Denmark’s 19th-century superstar


As one of the 19th century’s most famous artists, the artworks of Danish sculptor Bertel Thorvaldsen can be found in museums all over the world. However, only one museum shows the entirety of his talent: Thorvaldsens Museum in Copenhagen.

Built and funded by the people of Copenhagen in 1848, Thorvaldsens Museum stands as a monument of love and admiration for the artist and his work. The museum was designed by Thorvaldsen’s close friend, Michael Gottlieb Bindesbøll. “The museum is Denmark’s oldest, and the building itself is a piece of art,” says Maria Horn Rasmussen, PR and communications manager at Thorvaldsen Museum. “All the floors and ceilings are hand-painted and decorated; it’s an explosion of colours, and in the midst of it you have Thorvaldsen’s art and the artist himself – he’s buried in the courtyard, surrounded by his art.”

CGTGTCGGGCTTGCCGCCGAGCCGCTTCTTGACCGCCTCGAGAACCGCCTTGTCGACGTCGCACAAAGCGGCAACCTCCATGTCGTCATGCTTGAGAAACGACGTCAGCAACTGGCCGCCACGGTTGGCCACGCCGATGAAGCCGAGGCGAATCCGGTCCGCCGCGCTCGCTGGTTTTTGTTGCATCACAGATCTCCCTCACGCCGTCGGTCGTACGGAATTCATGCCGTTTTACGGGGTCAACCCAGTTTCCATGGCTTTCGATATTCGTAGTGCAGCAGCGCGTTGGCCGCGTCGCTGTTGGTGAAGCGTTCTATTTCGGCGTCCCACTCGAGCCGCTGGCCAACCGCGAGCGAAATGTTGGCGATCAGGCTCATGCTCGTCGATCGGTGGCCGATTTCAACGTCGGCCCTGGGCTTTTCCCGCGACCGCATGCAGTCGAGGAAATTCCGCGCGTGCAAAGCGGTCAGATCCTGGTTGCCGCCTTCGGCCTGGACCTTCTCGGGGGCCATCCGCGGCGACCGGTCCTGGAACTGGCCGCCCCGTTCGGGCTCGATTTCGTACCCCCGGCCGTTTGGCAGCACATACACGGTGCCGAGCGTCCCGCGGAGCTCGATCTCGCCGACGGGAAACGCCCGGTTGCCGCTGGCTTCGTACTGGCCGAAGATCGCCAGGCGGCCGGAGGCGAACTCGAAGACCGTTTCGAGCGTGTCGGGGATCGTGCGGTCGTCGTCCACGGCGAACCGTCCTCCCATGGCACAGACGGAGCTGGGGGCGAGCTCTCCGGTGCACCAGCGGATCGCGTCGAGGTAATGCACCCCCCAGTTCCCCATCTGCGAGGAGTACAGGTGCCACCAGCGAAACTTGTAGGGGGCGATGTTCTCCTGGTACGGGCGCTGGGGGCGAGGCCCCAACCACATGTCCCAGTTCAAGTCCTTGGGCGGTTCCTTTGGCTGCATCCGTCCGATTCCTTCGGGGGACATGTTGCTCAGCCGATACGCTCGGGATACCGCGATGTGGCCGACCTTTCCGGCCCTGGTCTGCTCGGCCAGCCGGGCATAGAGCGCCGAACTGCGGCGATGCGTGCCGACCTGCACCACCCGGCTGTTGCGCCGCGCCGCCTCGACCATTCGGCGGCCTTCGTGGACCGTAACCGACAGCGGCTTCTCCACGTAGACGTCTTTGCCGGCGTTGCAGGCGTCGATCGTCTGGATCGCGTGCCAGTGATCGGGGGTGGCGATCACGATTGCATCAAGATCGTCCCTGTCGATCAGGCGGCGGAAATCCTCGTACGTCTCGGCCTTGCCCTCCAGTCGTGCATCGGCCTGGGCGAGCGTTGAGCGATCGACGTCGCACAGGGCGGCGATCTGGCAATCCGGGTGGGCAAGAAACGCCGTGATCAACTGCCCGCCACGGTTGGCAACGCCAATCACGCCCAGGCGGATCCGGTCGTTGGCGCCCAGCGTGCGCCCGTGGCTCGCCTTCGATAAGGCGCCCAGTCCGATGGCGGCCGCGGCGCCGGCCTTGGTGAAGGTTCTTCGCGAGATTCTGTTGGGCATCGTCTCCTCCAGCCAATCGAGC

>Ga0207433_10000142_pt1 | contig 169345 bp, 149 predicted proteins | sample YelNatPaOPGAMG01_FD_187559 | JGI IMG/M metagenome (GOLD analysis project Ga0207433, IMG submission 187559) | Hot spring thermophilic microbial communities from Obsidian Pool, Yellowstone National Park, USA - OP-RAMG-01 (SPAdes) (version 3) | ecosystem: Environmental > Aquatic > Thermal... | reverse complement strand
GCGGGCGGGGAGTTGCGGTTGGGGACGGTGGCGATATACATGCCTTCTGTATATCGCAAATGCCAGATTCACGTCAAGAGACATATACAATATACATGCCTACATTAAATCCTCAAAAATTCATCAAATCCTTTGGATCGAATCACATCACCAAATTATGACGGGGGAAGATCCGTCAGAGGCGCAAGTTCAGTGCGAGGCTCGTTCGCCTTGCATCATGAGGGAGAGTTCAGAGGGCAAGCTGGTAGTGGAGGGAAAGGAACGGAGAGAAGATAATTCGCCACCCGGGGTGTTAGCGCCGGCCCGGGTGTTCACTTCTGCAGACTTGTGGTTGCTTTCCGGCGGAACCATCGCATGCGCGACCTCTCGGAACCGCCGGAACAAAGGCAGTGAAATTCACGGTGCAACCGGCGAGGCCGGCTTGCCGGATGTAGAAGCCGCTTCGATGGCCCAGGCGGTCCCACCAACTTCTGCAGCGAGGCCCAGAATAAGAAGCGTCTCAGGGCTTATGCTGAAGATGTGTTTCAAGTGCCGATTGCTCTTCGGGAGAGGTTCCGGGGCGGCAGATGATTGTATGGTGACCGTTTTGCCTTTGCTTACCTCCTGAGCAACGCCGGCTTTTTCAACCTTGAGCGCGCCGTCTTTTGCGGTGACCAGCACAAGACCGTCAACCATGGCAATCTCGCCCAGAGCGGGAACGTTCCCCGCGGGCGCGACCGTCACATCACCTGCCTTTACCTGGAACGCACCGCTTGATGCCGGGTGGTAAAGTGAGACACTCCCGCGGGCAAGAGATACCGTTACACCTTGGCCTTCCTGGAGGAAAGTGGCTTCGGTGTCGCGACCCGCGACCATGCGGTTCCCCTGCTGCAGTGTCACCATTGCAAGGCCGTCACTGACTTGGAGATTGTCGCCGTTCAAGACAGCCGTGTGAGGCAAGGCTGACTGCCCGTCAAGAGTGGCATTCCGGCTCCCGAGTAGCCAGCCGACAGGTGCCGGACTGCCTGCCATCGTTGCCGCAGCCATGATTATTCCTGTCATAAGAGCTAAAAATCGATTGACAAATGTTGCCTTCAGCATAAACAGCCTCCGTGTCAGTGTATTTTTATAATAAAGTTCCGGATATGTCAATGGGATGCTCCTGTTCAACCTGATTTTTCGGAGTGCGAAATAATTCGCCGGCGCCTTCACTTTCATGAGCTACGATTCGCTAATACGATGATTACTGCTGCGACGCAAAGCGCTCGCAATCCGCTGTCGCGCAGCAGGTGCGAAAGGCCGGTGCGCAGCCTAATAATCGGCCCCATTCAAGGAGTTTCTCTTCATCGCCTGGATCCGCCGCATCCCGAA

Born in 1770, Thorvaldsen grew up in Copenhagen in poor circumstances. However, he was admitted to Denmark’s Royal Academy of Fine Arts at a young age, and later given a scholarship to work and study in Rome. Doing so for 40 years, he became one of the most famous artists of his time, known not just for his incredible talent and Neoclassical marble sculptures, but also for his enlightened views.

“Thorvaldsen believed in the French ideal of liberty, equality and brotherhood, and his talent along with his equalitarianism – he insisted on shaking hands with everyone in a room – made him quite the superstar of his time,” says Rasmussen. His dedication to equality was also the reason why Thorvaldsen, before his death in 1944, chose to donate his work to the people of Copenhagen.

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